Working on common interests and concerns
Between the oldest and the largest democracies there are many areas of common interests and concerns that both countries are trying to work upon.
Presently, Afghanistan is a major concern for both the US and India. The US wants to withdraw from Afghanistan at the earliest, but cannot afford to leave a vacuum that will once again bring chaos to that country.
On the other hand, India has had historical ties with Afghanistan, which it wants to maintain while also ensuring emerging of a stronger Afghanistan in a post-US scenario, one that will be progressive and have the internal strength to withstand Pakistani influence to remote control it.
India is critical to the United States as it is the only force in this region that can stand up to China and contain its influence. The $46 billion investment to connect the Port of Gwadar in Balochistan to China, through the disputed region of Gilgit-Baltistan, is raising concerns in India, Iran and the US, all of which remain wary of increasing Chinese influence in South and Central Asia.
Terrorism is now a matter of global concern and Pakistan’s growing reputation as an unofficial patron of state sponsored terrorism is causing big concern in both India and the US.
India has been repeatedly highlighting, with evidence, Pakistan’s support of cross-border terrorism in Jammu and Kashmir (J&K) and has been pushing the US to put greater pressure on Pakistan to back down on its activities in J&K.
The US is responding and the same can be seen in its reluctance to extend the $700 million military aid it promised to Pakistan, unless that nation can prove, through actions, that it will not support non-state actors indulging in terrorist activities in Afghanistan and J&K.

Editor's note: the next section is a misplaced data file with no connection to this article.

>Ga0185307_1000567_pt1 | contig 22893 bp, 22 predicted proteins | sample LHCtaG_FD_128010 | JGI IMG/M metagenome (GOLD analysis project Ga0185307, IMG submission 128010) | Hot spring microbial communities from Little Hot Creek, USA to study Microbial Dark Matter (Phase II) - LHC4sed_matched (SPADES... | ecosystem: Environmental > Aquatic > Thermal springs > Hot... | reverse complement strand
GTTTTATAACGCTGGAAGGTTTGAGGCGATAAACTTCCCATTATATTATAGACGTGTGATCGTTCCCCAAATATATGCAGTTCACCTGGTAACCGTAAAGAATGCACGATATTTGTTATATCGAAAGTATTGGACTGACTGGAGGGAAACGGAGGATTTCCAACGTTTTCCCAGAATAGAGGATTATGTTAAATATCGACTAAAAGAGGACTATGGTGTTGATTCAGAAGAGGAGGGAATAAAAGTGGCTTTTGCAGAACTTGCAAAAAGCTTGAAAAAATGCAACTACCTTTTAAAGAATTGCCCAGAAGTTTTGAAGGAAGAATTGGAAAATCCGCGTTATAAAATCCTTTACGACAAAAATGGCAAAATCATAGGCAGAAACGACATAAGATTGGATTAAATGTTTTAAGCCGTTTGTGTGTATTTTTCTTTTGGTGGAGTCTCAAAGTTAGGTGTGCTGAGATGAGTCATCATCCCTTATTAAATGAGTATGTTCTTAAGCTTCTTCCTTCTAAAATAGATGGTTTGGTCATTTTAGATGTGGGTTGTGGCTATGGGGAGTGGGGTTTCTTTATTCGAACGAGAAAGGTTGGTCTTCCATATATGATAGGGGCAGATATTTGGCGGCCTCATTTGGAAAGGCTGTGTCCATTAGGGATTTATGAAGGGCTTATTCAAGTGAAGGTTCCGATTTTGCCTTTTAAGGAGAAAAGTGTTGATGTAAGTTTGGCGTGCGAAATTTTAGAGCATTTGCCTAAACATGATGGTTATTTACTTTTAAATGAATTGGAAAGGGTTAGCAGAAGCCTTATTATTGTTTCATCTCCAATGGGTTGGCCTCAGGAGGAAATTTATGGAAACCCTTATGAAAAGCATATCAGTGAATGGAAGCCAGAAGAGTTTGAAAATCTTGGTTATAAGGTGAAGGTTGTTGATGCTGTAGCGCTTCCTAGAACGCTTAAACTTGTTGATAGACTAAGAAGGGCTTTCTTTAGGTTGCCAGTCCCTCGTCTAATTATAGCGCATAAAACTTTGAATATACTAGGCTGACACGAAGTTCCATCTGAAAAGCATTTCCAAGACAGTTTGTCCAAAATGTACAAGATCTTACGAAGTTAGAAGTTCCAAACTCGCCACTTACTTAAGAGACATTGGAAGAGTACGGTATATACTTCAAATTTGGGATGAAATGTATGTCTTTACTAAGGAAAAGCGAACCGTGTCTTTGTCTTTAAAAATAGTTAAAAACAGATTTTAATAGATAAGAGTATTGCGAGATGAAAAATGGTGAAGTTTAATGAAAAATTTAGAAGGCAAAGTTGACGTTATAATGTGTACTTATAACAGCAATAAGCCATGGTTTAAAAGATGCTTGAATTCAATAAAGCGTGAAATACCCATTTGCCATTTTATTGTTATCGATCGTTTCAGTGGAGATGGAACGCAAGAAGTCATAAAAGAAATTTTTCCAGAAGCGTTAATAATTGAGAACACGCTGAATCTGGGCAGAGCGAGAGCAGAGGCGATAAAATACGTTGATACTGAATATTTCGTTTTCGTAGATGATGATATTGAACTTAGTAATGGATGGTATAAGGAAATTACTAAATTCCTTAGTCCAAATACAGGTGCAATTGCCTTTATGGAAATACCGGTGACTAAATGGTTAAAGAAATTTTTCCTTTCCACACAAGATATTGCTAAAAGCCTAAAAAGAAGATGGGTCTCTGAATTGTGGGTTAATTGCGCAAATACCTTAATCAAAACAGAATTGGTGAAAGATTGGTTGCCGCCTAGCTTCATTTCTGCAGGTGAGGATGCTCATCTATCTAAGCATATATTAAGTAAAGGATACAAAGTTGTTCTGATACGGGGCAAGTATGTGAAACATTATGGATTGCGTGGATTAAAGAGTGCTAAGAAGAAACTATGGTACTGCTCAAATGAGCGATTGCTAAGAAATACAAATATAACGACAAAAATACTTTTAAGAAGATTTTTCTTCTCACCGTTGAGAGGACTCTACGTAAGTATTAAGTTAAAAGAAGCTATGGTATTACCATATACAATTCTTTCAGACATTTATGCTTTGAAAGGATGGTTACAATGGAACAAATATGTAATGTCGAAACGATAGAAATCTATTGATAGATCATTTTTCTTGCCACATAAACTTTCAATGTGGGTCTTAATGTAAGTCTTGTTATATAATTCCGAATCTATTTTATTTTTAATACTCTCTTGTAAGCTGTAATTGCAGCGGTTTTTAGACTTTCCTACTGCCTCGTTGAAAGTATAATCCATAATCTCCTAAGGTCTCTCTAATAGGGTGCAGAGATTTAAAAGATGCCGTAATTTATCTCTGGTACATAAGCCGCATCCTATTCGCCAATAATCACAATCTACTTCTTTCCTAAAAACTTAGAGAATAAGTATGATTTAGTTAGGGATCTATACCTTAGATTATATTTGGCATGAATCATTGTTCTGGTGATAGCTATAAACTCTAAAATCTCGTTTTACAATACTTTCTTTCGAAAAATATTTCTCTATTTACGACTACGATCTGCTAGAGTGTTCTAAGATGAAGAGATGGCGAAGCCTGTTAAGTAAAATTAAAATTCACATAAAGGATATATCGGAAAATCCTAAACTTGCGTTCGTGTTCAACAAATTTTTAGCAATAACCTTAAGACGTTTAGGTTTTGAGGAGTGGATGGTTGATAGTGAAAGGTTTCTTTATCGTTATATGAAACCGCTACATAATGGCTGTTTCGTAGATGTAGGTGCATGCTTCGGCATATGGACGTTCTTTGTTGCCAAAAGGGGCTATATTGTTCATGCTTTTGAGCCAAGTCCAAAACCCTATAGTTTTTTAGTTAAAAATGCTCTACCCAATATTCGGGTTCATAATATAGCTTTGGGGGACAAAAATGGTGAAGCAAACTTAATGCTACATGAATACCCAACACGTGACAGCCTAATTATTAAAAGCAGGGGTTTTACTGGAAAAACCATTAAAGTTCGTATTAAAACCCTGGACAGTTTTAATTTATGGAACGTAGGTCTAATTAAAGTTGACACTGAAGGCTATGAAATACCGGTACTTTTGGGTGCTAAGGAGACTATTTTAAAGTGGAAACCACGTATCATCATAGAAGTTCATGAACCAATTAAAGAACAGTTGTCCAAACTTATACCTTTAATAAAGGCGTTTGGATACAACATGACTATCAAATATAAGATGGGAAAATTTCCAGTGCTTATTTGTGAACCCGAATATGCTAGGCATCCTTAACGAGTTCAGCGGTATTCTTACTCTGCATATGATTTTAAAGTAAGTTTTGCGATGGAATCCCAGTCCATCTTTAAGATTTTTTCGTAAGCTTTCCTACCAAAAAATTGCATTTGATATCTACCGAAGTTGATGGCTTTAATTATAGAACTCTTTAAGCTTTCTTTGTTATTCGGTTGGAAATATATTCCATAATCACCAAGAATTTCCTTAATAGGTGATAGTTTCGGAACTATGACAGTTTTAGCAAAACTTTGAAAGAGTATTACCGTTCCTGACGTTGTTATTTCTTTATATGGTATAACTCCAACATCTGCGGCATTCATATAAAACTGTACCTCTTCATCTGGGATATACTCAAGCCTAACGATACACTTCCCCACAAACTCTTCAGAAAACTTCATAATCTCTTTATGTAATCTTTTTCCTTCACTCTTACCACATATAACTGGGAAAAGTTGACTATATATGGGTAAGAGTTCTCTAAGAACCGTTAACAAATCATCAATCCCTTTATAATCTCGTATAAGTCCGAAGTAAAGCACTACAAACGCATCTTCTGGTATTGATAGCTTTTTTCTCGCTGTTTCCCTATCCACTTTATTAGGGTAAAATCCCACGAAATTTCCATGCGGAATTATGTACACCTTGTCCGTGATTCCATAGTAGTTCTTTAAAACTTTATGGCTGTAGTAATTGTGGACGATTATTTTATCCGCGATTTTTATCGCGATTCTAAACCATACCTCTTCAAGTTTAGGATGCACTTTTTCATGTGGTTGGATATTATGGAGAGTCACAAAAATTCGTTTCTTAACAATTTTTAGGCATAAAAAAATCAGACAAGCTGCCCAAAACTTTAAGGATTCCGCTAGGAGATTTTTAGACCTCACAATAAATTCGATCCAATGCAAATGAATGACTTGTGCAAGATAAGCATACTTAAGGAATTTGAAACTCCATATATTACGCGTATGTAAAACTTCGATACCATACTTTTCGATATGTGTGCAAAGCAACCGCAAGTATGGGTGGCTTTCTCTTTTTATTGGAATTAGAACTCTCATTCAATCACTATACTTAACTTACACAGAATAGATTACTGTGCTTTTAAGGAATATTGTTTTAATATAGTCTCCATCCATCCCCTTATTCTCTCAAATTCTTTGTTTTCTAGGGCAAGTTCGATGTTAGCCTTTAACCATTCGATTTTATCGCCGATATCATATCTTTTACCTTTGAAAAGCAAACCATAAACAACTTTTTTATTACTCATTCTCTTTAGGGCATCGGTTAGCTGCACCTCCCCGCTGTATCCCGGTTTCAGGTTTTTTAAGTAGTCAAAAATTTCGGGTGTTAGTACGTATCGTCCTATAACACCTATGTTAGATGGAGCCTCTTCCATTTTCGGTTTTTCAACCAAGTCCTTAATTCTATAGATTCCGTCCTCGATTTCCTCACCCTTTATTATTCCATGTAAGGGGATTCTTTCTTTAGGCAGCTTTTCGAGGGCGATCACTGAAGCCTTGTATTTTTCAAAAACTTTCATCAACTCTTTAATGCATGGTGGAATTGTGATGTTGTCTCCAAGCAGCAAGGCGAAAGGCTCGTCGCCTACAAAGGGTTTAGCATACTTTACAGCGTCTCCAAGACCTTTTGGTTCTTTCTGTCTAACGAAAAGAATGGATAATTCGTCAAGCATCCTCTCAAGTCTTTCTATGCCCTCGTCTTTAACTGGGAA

John Kerry’s visit to India is to address those concerns and identify common grounds for both countries to cooperate. The importance attached to the visit is further reflected in the US Secretary of State extending his visit in India by two days before proceeding to China to attend the G-20 meet.
Friendship apart, the US has concerns
While it’s no secret that Indo-US relations are on an upswing, it is also true that the US is concerned about rising cases of religious polarization and caste-based discrimination in India.
The US has been discreetly silent about the agitation in Kashmir valley, but is forced to take note of Amnesty International and Human Rights Watch’s observations of human rights violation in J&K and other parts of India.
The rising incidents of violence on account of beef politics hasn’t helped India’s image as a strong secular nation. In fact, John Kerry also pointed out that India must support and encourage freedom of expression, a fundamental right dear to US.
If India is to continue to enjoy international respect as a secular, tolerant and inclusive nation, it will have to get its domestic act together and soon.
And while the centre addresses that, let’s hope Delhi’s CM Kejriwal gets his act together to ensure water logging during monsoons in Delhi is a thing of the past. Let’s walk the talk on ‘Atithi Devo Bhava’.